Maryland Route 435

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Maryland Route 435 marker

Maryland Route 435
Maryland Route 435 highlighted in red
Route information
Maintained by MDSHA
Length: 1.16 mi[1] (1.87 km)
Major junctions
South end: MD 387 / MD 450 in Annapolis
 

MD 70 in Annapolis

MD 436 in Annapolis
North end: MD 450 in Annapolis
Location
Counties: Anne Arundel
Highway system
MD 432 MD 436

Maryland Route 435 (MD 435) is a state highway in the U.S. state of Maryland. The highway runs 1.16 miles (1.87 km) from MD 387 and MD 450 north to MD 450 within Annapolis. MD 435 connects MD 450 with the West Annapolis neighborhood and Navy-Marine Corps Memorial Stadium. The state highway was constructed along most of its current course in the late 1920s. MD 435 and MD 436 switched parts of their routes, with MD 435 attaining its presenting course, in the mid-1950s.

Route description[edit]

MD 435 begins at Westgate Circle, a roundabout whose other legs are MD 450 (West Street) and MD 387 (Spa Road). The highway heads north along Taylor Avenue, a two-lane municipally maintained road along the east side of Annapolis National Cemetery. MD 435 passes through an S-curve as it passes the Annapolis Police Department and an old railroad grade. The highway becomes state maintained just south of Rosedale Street. MD 435 curves to the east as it passes along the east side of Navy-Marine Corps Memorial Stadium, the home stadium of the Navy Midshipmen football team. The highway intersects MD 70 (Roscoe Rowe Boulevard) and meets the southern end of MD 436 (Ridgely Avenue) in the West Annapolis neighborhood. MD 435 turns south from Taylor Avenue onto Annapolis Street and enters the campus of the U.S. Naval Academy. The highway curves east again and reaches its eastern terminus at MD 450 (King George Street), which heads east across the Severn River and south toward downtown Annapolis.[1][2]

History[edit]

The Maryland State Roads Commission paved several streets with concrete in West Annapolis in 1929 and 1930; those streets became part of four state highways.[3][4] MD 435 was constructed as an 18-foot-wide (5.5 m) road beginning at the Annapolis, Washington and Baltimore Railroad.[4][5] The state highway followed Taylor Avenue north to Annapolis Street, continued north on Annapolis Street to Severn Avenue (now Melvin Avenue), then followed Severn Avenue to Wardour Drive.[4][6] The portion of modern MD 435 from Taylor Avenue to MD 2 (now MD 450) was MD 436. The two other state highways in West Annapolis were MD 437, which followed Revell Street (now Ridgely Avenue) from Taylor Avenue to Severn Avenue, and MD 438, which followed Severn Avenue west one block from Annapolis Street then north along what is now MD 436.[6]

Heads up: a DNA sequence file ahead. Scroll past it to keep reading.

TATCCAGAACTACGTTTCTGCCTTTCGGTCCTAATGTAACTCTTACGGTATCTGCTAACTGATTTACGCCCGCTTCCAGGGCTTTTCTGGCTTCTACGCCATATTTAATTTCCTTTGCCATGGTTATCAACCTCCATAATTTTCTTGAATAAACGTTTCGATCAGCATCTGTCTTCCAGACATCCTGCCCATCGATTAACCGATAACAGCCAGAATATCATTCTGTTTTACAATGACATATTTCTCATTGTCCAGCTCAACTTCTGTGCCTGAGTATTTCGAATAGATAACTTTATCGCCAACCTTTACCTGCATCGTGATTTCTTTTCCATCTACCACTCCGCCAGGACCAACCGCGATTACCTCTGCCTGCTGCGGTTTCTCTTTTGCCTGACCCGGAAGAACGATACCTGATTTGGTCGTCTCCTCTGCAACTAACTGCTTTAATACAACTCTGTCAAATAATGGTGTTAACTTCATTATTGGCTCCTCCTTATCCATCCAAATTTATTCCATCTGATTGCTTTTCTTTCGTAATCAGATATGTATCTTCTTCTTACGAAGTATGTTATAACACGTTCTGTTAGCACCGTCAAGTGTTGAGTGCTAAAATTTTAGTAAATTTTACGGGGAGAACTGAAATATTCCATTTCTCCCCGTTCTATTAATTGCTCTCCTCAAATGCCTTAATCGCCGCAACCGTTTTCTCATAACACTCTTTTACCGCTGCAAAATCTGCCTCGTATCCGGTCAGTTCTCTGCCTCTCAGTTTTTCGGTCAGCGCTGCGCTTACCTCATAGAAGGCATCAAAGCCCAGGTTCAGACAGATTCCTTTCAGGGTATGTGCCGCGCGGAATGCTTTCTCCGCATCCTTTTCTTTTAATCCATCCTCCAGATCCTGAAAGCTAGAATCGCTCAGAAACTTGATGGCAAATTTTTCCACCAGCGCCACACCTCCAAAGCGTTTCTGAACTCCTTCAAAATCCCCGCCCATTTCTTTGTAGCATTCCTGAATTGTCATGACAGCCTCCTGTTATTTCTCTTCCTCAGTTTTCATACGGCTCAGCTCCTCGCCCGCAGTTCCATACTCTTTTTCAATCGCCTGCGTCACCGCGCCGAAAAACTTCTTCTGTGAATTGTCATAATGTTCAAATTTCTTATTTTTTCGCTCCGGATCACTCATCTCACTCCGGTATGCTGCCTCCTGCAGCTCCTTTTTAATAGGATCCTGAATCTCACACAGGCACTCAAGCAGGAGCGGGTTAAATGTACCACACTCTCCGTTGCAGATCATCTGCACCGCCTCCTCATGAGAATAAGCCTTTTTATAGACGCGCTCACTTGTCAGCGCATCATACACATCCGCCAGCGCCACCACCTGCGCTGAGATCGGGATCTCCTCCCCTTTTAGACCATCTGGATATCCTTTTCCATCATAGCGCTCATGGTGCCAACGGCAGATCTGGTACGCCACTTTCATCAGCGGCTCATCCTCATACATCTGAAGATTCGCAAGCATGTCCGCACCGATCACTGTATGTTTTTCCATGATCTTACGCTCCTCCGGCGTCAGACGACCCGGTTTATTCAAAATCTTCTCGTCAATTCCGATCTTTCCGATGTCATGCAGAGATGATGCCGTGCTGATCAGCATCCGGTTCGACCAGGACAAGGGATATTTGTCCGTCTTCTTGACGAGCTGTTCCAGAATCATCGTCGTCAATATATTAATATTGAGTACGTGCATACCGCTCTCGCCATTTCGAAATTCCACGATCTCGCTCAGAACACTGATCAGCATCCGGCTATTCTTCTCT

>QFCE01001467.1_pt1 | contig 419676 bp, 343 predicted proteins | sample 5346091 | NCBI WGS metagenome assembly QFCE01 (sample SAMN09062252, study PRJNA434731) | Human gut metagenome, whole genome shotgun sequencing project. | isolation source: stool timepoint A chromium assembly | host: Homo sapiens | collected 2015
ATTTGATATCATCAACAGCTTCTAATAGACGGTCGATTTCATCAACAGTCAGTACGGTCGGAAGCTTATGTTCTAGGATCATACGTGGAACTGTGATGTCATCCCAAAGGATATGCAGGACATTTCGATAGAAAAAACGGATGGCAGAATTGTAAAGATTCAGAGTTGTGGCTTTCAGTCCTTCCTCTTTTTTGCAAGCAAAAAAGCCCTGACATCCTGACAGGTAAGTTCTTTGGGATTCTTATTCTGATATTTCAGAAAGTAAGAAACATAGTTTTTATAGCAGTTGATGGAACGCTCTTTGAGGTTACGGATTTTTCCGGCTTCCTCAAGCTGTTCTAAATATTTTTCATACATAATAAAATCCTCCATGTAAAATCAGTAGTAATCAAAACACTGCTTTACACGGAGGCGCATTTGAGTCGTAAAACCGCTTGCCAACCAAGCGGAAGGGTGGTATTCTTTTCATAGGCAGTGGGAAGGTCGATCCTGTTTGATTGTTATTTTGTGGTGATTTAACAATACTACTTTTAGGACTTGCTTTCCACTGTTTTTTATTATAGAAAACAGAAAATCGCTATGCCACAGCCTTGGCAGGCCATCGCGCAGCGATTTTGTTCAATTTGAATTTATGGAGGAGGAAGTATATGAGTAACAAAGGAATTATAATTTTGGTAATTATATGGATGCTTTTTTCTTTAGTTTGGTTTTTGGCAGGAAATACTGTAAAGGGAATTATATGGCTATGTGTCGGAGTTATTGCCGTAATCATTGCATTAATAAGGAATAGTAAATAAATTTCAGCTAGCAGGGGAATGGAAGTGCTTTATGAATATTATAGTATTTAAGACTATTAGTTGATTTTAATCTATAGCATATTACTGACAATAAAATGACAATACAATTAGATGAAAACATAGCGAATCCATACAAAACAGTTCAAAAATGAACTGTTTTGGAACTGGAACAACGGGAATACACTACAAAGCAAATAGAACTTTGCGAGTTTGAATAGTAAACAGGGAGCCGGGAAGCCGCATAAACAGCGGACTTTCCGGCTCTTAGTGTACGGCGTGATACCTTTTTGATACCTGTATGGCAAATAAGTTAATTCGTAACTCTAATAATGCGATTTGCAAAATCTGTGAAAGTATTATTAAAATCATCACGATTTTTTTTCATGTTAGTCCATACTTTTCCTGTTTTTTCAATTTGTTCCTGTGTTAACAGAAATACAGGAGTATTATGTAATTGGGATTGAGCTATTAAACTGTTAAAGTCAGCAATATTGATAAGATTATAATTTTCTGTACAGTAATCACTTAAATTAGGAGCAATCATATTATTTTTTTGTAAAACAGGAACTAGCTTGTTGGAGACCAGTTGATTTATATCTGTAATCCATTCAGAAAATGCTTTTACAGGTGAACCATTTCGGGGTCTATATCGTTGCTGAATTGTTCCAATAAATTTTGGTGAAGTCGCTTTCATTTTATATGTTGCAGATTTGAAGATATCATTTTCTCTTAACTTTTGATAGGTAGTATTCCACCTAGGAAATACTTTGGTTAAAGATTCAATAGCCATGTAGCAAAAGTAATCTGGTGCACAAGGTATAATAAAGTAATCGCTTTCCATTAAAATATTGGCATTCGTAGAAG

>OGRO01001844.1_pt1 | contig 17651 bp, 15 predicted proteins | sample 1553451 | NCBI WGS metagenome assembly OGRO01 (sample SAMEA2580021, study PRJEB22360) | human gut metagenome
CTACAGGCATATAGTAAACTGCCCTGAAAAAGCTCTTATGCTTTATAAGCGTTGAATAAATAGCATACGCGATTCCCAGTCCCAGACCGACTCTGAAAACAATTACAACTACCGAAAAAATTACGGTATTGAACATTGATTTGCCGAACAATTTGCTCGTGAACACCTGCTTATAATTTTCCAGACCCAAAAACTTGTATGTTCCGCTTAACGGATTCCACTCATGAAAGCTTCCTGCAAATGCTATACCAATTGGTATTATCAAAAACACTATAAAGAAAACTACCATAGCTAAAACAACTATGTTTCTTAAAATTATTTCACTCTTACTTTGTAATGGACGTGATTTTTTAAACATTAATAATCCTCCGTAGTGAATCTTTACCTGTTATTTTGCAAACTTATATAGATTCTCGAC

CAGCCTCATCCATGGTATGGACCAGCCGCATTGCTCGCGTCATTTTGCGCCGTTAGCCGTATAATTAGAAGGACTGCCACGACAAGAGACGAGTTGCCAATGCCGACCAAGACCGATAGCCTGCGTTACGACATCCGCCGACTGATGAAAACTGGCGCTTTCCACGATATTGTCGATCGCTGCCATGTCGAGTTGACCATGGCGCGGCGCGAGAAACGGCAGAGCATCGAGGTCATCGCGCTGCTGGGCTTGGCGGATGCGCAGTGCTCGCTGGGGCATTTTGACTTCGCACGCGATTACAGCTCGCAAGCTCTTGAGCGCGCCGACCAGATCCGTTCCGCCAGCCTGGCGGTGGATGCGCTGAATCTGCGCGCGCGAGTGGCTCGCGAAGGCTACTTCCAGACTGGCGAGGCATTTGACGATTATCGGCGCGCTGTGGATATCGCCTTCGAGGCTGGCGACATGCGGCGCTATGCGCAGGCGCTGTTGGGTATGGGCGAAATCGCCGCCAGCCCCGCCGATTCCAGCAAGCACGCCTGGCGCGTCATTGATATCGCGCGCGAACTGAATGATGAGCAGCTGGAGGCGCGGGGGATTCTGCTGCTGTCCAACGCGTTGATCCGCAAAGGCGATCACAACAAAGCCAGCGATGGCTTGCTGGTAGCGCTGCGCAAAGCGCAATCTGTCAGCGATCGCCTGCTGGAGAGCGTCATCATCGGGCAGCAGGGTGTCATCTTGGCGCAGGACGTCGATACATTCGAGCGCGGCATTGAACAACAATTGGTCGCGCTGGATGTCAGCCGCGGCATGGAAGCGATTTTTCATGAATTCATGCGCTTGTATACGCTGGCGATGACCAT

MD 435 was extended south along Division Street to West Street, which then carried US 50 and MD 2, by 1946.[6][7] MD 435 assumed its modern routing between intersections with MD 450 in 1954.[8] The Annapolis Street part of MD 435 became the southernmost part of MD 436. The Melvin Avenue part of MD 435 became MD 438. MD 437 remained along Ridgely Avenue between Taylor Avenue and Melvin Avenue.[9] MD 436 assumed its modern routing and MD 437 and MD 438 were removed from the state highway system in 1975.[10] The portion of MD 435 south of Rosedale Street was transferred from state to municipal maintenance in 1978.[11] The Westgate Circle roundabout was installed in 1999.[12]

Junction list[edit]

The entire route is in Annapolis, Anne Arundel County.

Mile[1] km Destinations Notes
0.00 0.00 MD 387 south (Spa Road) / MD 450 (West Street) – Parole Southern terminus; Westgate Circle roundabout
0.81 1.30 MD 70 (Roscoe Rowe Boulevard)
0.92 1.48 MD 436 north (Ridgely Avenue)
1.16 1.87 MD 450 (King George Street) – Baltimore Northern terminus
1.000 mi = 1.609 km; 1.000 km = 0.621 mi

See also[edit]

References[edit]

  1. ^ a b c Highway Information Services Division (December 31, 2011). Highway Location Reference. Maryland State Highway Administration. Retrieved 2012-11-25. 
  2. ^ Google Inc. "Maryland Route 435". Google Maps (Map). Cartography by Google, Inc. https://maps.google.com/maps?saddr=Taylor+Ave&daddr=King+George+Dr&hl=en&ll=38.982631,-76.502094&spn=0.032626,0.084543&sll=38.983932,-76.493082&sspn=0.016313,0.042272&geocode=Fdq7UgIdHKFw-w%3BFY3pUgIdRbtw-w&t=h&mra=ls&z=14. Retrieved 2012-02-03.
  3. ^ Uhl, G. Clinton; Bruce, Howard; Shaw, John K. (October 1, 1930). Report of the State Roads Commission of Maryland (1927–1930 ed.). Baltimore: Maryland State Roads Commission. pp. 196–197. Retrieved 2013-02-03. 
  4. ^ a b c Maryland Geological Survey. Map of Maryland Showing State Road System: State Aid Roads and Improved County Road Connections (Map) (1930 ed.).
  5. ^ Byron, William D.; Lacy, Robert (December 28, 1934). Report of the State Roads Commission of Maryland (1931–1934 ed.). Baltimore: Maryland State Roads Commission. p. 22. Retrieved 2013-02-03. 
  6. ^ a b c Maryland State Roads Commission. Maryland: Official Highway Map (Map) (1950 ed.).
  7. ^ Maryland State Roads Commission. Maryland: Official Highway Map (Map) (1946–47 ed.).
  8. ^ Maryland State Roads Commission. Maryland: Official Highway Map (Map) (1954 ed.).
  9. ^ Maryland State Roads Commission. Maryland: Official Highway Map (Map) (1956 ed.).
  10. ^ Maryland State Highway Administration. Maryland: Official Highway Map (Map) (1975–76 ed.).
  11. ^ Maryland State Highway Administration. Maryland: Official Highway Map (Map) (1978 ed.).
  12. ^ Niederhauser, Mike (March 2002). "Modern Roundabouts in Maryland" (PDF). Maryland State Highway Administration. Retrieved 2013-02-03. 

External links[edit]

Route map: Google / Bing